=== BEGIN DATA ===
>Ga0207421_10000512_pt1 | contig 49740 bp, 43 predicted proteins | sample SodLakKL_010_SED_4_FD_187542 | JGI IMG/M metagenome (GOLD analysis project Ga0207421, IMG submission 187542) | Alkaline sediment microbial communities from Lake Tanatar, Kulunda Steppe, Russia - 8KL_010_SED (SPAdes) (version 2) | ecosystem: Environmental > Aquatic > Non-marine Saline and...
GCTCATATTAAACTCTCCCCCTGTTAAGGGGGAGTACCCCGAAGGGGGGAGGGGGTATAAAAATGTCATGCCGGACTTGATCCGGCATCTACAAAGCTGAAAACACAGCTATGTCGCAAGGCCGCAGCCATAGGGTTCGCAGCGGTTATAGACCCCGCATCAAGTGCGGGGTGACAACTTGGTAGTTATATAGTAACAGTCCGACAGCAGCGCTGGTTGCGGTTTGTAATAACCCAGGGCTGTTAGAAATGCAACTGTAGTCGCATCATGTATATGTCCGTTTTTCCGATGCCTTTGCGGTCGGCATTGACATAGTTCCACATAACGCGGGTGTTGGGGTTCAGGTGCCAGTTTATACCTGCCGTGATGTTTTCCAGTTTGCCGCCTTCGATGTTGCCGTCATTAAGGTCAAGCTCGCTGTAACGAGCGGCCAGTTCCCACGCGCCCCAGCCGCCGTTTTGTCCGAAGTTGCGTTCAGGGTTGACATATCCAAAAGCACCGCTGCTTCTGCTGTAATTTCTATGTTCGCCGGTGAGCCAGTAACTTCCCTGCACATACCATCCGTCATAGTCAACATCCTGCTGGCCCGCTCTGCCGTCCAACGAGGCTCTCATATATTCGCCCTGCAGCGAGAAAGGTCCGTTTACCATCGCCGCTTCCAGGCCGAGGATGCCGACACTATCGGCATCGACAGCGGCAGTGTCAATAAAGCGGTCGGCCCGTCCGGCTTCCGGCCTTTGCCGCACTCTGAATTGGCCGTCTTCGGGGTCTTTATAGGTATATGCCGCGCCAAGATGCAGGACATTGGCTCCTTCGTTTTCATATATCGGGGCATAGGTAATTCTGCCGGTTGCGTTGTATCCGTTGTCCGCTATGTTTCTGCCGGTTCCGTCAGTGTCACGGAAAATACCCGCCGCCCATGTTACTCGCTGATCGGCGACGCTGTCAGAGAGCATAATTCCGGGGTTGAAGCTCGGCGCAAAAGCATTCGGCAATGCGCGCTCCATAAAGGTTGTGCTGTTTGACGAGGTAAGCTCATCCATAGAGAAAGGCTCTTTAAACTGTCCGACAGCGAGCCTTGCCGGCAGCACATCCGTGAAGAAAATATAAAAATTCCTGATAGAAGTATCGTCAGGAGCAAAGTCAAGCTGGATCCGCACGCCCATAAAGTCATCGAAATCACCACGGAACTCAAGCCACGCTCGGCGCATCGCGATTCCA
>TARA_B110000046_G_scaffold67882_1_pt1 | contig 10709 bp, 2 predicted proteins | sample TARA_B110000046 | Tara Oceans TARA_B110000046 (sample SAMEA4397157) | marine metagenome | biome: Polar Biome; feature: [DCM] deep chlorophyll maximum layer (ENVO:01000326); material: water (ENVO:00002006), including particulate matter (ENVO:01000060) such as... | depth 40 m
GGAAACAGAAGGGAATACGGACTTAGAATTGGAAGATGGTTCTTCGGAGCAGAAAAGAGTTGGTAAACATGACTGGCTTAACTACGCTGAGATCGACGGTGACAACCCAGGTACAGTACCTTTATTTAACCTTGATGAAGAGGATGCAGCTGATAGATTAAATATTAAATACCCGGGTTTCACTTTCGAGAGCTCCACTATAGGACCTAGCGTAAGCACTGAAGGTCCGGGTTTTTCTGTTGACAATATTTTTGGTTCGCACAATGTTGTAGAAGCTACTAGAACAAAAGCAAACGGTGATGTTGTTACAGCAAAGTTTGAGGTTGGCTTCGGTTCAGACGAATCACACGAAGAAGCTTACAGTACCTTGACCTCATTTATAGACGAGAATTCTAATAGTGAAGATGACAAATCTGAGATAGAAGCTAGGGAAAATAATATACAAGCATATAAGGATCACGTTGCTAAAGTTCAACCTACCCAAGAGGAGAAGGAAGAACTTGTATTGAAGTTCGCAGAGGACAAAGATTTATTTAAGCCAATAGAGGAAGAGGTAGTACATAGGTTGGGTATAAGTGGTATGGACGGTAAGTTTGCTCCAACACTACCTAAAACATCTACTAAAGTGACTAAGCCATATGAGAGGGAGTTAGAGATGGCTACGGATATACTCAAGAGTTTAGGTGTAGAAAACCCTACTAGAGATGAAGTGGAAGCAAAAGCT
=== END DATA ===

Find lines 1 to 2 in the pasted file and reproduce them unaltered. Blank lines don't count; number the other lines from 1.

>Ga0207421_10000512_pt1 | contig 49740 bp, 43 predicted proteins | sample SodLakKL_010_SED_4_FD_187542 | JGI IMG/M metagenome (GOLD analysis project Ga0207421, IMG submission 187542) | Alkaline sediment microbial communities from Lake Tanatar, Kulunda Steppe, Russia - 8KL_010_SED (SPAdes) (version 2) | ecosystem: Environmental > Aquatic > Non-marine Saline and...
GCTCATATTAAACTCTCCCCCTGTTAAGGGGGAGTACCCCGAAGGGGGGAGGGGGTATAAAAATGTCATGCCGGACTTGATCCGGCATCTACAAAGCTGAAAACACAGCTATGTCGCAAGGCCGCAGCCATAGGGTTCGCAGCGGTTATAGACCCCGCATCAAGTGCGGGGTGACAACTTGGTAGTTATATAGTAACAGTCCGACAGCAGCGCTGGTTGCGGTTTGTAATAACCCAGGGCTGTTAGAAATGCAACTGTAGTCGCATCATGTATATGTCCGTTTTTCCGATGCCTTTGCGGTCGGCATTGACATAGTTCCACATAACGCGGGTGTTGGGGTTCAGGTGCCAGTTTATACCTGCCGTGATGTTTTCCAGTTTGCCGCCTTCGATGTTGCCGTCATTAAGGTCAAGCTCGCTGTAACGAGCGGCCAGTTCCCACGCGCCCCAGCCGCCGTTTTGTCCGAAGTTGCGTTCAGGGTTGACATATCCAAAAGCACCGCTGCTTCTGCTGTAATTTCTATGTTCGCCGGTGAGCCAGTAACTTCCCTGCACATACCATCCGTCATAGTCAACATCCTGCTGGCCCGCTCTGCCGTCCAACGAGGCTCTCATATATTCGCCCTGCAGCGAGAAAGGTCCGTTTACCATCGCCGCTTCCAGGCCGAGGATGCCGACACTATCGGCATCGACAGCGGCAGTGTCAATAAAGCGGTCGGCCCGTCCGGCTTCCGGCCTTTGCCGCACTCTGAATTGGCCGTCTTCGGGGTCTTTATAGGTATATGCCGCGCCAAGATGCAGGACATTGGCTCCTTCGTTTTCATATATCGGGGCATAGGTAATTCTGCCGGTTGCGTTGTATCCGTTGTCCGCTATGTTTCTGCCGGTTCCGTCAGTGTCACGGAAAATACCCGCCGCCCATGTTACTCGCTGATCGGCGACGCTGTCAGAGAGCATAATTCCGGGGTTGAAGCTCGGCGCAAAAGCATTCGGCAATGCGCGCTCCATAAAGGTTGTGCTGTTTGACGAGGTAAGCTCATCCATAGAGAAAGGCTCTTTAAACTGTCCGACAGCGAGCCTTGCCGGCAGCACATCCGTGAAGAAAATATAAAAATTCCTGATAGAAGTATCGTCAGGAGCAAAGTCAAGCTGGATCCGCACGCCCATAAAGTCATCGAAATCACCACGGAACTCAAGCCACGCTCGGCGCATCGCGATTCCA